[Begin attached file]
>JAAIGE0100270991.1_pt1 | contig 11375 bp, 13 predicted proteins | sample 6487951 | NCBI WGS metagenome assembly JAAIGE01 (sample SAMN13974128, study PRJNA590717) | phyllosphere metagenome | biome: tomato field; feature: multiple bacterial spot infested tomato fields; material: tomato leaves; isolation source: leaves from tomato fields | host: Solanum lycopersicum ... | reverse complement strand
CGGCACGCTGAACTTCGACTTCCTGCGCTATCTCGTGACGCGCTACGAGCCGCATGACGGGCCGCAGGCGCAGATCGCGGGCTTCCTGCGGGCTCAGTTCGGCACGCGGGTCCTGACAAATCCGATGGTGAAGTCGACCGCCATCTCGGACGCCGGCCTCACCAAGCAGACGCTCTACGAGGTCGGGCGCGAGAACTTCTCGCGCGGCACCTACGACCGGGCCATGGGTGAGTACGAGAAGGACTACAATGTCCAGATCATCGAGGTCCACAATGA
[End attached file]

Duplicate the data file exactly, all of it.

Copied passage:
>JAAIGE0100270991.1_pt1 | contig 11375 bp, 13 predicted proteins | sample 6487951 | NCBI WGS metagenome assembly JAAIGE01 (sample SAMN13974128, study PRJNA590717) | phyllosphere metagenome | biome: tomato field; feature: multiple bacterial spot infested tomato fields; material: tomato leaves; isolation source: leaves from tomato fields | host: Solanum lycopersicum ... | reverse complement strand
CGGCACGCTGAACTTCGACTTCCTGCGCTATCTCGTGACGCGCTACGAGCCGCATGACGGGCCGCAGGCGCAGATCGCGGGCTTCCTGCGGGCTCAGTTCGGCACGCGGGTCCTGACAAATCCGATGGTGAAGTCGACCGCCATCTCGGACGCCGGCCTCACCAAGCAGACGCTCTACGAGGTCGGGCGCGAGAACTTCTCGCGCGGCACCTACGACCGGGCCATGGGTGAGTACGAGAAGGACTACAATGTCCAGATCATCGAGGTCCACAATGA